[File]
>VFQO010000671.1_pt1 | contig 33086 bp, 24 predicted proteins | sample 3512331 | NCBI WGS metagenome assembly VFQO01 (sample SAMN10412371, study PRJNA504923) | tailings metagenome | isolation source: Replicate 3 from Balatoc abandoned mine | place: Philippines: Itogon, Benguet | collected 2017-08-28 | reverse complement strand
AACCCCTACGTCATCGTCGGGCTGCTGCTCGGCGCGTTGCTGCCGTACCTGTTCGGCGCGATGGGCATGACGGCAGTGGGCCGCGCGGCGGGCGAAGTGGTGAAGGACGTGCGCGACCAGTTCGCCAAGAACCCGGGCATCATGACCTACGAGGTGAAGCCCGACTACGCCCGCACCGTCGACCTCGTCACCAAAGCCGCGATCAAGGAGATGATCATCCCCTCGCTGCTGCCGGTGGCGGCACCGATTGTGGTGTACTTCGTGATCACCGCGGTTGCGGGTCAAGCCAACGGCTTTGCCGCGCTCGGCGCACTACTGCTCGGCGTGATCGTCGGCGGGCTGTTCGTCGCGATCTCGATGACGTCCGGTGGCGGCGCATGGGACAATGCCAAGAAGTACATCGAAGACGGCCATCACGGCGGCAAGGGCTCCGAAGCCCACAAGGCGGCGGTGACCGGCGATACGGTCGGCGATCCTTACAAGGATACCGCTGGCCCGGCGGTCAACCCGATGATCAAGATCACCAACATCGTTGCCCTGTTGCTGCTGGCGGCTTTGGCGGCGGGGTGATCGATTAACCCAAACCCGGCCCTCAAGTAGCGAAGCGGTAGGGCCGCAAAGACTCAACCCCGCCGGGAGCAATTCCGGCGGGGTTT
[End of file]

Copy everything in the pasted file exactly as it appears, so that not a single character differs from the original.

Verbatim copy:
>VFQO010000671.1_pt1 | contig 33086 bp, 24 predicted proteins | sample 3512331 | NCBI WGS metagenome assembly VFQO01 (sample SAMN10412371, study PRJNA504923) | tailings metagenome | isolation source: Replicate 3 from Balatoc abandoned mine | place: Philippines: Itogon, Benguet | collected 2017-08-28 | reverse complement strand
AACCCCTACGTCATCGTCGGGCTGCTGCTCGGCGCGTTGCTGCCGTACCTGTTCGGCGCGATGGGCATGACGGCAGTGGGCCGCGCGGCGGGCGAAGTGGTGAAGGACGTGCGCGACCAGTTCGCCAAGAACCCGGGCATCATGACCTACGAGGTGAAGCCCGACTACGCCCGCACCGTCGACCTCGTCACCAAAGCCGCGATCAAGGAGATGATCATCCCCTCGCTGCTGCCGGTGGCGGCACCGATTGTGGTGTACTTCGTGATCACCGCGGTTGCGGGTCAAGCCAACGGCTTTGCCGCGCTCGGCGCACTACTGCTCGGCGTGATCGTCGGCGGGCTGTTCGTCGCGATCTCGATGACGTCCGGTGGCGGCGCATGGGACAATGCCAAGAAGTACATCGAAGACGGCCATCACGGCGGCAAGGGCTCCGAAGCCCACAAGGCGGCGGTGACCGGCGATACGGTCGGCGATCCTTACAAGGATACCGCTGGCCCGGCGGTCAACCCGATGATCAAGATCACCAACATCGTTGCCCTGTTGCTGCTGGCGGCTTTGGCGGCGGGGTGATCGATTAACCCAAACCCGGCCCTCAAGTAGCGAAGCGGTAGGGCCGCAAAGACTCAACCCCGCCGGGAGCAATTCCGGCGGGGTTT